Filling in for John B. Wells, Dave Schrader (email) welcomed Mark Anthony, the 'Psychic Lawyer,' who talked about the nature of consciousness and how it relates to death and the afterlife. Consciousness is the awareness and intelligence within a spirit, and it contains the attributes (personality, observations, experiences, knowledge and love) which make an individual unique, he explained. According to a new trend in neuropsychology, the brain does not actually create consciousness, it merely houses it, Anthony added. He suggested that consciousness pre-exists the body and somehow gets connected to humans as they develop in the womb.
Anthony shared a story about how contact with a deceased friend showed him definitively that consciousness survives physical death. In addition, he cited survival of consciousness studies which support the notion that consciousness continues beyond death in a coherent state. Anthony also talked about how remote viewers separate consciousness from the body in order to perceive things at a distance, the possibility that autistic people are tuned into infinite consciousness, and what happens on the other side to those who commit suicide. Though there may not be any permanent hell-like condemnation, there are karmic repercussions for the person who voluntarily terminates his life, he stated, noting how such a decision could affect a person when they once again are reborn into finite consciousness.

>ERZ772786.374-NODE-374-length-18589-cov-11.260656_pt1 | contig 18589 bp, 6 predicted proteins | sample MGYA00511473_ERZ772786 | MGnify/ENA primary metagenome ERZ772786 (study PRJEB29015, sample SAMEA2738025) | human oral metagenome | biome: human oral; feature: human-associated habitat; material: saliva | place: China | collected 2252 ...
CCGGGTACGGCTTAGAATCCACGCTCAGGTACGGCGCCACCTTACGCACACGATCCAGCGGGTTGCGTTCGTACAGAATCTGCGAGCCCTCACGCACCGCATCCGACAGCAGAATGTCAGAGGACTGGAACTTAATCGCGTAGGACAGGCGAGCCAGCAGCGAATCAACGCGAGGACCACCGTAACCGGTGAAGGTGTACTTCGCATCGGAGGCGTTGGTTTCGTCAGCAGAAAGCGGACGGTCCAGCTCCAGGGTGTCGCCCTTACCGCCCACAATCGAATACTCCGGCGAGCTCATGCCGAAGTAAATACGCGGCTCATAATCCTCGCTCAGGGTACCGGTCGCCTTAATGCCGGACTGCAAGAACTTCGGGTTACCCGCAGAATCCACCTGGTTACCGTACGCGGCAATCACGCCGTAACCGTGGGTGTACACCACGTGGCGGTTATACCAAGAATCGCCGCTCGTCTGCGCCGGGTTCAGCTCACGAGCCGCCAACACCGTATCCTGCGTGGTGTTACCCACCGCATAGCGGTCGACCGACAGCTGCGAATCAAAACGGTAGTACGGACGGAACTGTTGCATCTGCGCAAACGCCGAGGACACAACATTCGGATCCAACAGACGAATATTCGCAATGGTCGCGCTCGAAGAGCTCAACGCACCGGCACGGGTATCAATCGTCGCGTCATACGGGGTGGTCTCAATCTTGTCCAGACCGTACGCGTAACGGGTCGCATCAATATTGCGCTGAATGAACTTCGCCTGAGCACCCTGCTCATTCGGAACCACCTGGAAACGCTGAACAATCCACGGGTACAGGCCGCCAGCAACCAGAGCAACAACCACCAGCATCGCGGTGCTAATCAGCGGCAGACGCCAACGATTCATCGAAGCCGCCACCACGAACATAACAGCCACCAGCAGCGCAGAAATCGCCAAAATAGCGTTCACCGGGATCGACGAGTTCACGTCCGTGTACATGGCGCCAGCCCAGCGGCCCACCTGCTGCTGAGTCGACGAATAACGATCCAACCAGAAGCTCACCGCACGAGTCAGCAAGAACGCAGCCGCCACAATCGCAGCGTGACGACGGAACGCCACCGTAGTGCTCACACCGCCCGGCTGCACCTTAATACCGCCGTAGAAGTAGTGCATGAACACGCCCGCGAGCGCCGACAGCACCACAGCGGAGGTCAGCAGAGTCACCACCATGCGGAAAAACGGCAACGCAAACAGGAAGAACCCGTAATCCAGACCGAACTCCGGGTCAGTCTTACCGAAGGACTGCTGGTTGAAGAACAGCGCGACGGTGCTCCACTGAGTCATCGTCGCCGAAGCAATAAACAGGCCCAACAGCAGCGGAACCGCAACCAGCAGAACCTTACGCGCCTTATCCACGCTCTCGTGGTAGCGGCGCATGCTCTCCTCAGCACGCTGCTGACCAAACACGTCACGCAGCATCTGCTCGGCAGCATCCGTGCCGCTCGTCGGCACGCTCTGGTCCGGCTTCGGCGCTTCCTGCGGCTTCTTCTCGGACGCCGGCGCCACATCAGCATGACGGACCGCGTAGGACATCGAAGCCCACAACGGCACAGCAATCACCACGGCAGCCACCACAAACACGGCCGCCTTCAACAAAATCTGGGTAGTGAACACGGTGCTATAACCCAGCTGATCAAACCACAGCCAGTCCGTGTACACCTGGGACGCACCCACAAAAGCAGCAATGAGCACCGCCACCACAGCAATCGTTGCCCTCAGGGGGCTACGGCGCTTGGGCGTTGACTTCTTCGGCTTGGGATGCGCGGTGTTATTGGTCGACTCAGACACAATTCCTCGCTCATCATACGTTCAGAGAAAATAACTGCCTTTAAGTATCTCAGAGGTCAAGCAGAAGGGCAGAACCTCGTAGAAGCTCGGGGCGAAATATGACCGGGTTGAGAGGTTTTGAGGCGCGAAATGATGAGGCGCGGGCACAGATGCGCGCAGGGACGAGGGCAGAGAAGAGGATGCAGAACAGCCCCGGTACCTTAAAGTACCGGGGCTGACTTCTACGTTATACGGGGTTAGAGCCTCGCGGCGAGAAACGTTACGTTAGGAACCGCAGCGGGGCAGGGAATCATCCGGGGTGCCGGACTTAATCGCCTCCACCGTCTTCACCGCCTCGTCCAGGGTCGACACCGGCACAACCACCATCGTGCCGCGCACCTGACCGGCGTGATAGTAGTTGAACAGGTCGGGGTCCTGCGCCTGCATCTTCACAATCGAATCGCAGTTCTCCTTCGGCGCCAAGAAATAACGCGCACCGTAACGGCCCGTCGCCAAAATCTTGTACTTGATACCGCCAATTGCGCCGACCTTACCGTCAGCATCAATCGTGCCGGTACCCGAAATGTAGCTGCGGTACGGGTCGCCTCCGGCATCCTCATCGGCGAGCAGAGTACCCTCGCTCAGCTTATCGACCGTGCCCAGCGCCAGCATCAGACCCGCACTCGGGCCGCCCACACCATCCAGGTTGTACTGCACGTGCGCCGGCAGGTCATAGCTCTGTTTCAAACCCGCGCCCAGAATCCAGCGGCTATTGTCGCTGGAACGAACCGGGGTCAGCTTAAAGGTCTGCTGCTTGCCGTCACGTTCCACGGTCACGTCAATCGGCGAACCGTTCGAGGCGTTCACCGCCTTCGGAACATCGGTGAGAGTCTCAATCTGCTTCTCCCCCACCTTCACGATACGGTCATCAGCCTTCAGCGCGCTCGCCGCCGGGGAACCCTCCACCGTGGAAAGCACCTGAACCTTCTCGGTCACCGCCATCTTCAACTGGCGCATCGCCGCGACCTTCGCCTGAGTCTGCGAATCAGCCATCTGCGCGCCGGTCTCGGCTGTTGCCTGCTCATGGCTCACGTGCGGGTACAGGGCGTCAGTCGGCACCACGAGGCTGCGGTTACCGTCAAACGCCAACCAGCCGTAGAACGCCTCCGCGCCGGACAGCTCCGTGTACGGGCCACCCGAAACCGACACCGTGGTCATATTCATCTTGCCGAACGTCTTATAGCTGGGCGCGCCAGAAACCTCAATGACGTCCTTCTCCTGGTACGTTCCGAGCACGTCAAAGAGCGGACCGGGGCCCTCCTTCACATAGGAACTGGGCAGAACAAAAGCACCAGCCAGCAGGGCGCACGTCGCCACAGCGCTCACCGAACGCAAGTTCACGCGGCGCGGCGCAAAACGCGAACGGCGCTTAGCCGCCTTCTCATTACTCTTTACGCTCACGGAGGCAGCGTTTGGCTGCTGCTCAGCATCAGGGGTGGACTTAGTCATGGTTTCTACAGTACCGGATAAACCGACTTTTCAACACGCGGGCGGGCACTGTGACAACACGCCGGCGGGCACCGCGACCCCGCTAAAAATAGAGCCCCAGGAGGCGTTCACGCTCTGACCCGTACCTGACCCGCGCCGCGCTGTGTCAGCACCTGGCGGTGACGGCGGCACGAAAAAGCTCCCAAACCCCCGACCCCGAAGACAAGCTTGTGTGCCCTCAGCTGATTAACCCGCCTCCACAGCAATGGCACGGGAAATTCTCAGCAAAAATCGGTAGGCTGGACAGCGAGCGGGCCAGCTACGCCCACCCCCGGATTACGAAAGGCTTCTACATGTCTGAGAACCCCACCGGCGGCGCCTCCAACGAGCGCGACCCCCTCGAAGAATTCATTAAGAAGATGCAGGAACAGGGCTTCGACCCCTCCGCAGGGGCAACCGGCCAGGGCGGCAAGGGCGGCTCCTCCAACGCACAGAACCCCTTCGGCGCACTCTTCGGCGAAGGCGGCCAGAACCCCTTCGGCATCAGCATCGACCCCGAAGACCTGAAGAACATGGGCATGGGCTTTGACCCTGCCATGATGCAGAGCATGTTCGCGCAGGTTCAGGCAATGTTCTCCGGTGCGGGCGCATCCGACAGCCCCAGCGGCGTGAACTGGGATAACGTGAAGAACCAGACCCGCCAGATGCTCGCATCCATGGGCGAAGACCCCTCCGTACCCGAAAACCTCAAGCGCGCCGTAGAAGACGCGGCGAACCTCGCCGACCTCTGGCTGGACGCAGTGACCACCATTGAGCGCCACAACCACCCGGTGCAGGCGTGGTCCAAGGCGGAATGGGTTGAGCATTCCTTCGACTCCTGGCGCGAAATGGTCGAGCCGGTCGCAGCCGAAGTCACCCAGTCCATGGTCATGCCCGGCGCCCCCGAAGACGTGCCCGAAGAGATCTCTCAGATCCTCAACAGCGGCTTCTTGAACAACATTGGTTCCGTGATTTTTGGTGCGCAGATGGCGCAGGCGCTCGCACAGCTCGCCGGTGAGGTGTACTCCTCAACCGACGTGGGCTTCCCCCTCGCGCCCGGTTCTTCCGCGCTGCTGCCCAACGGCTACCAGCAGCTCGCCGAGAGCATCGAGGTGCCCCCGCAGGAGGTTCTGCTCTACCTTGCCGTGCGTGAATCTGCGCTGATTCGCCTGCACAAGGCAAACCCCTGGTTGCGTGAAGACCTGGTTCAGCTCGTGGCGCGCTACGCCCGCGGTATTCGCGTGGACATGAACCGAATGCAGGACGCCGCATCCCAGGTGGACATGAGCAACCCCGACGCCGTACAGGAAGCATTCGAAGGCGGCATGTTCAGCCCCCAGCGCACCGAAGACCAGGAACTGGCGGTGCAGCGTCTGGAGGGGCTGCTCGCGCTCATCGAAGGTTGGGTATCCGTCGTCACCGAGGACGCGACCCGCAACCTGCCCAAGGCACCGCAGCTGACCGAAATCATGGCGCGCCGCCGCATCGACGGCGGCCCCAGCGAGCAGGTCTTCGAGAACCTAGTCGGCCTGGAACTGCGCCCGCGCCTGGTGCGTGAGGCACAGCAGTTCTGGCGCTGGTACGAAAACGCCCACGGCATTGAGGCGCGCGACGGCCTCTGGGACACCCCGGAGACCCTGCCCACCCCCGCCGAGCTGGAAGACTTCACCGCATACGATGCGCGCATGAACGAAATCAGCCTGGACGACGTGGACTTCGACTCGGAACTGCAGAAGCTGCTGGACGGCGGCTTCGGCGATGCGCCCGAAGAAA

Serial Killer H.H. Holmes
In the first hour, author Jeff Mudgett discussed his book, Bloodstains, about Mudgett's great-great-grandfather and notorious serial killer H.H. Holmes. "This is the [killer] we should be studying because this is the outer boundaries, the limits, of what mankind is capable of doing," he said. A graduate of the University of Michigan Medical School, Holmes had a predilection for torture and experimented on this victims, Mudgett explained, noting that he once racked and stretched a pregnant woman for several months to see if he could make a taller human. Holmes operated a Chicago hotel, dubbed the 'Murder Castle,' with specially designed rooms, passageways, and chutes that led to the basement where he could torment his victims, Mudgett continued. He also suggested that Holmes was Jack the Ripper, pointing out that physical descriptions and handwriting of the two killers are very similar.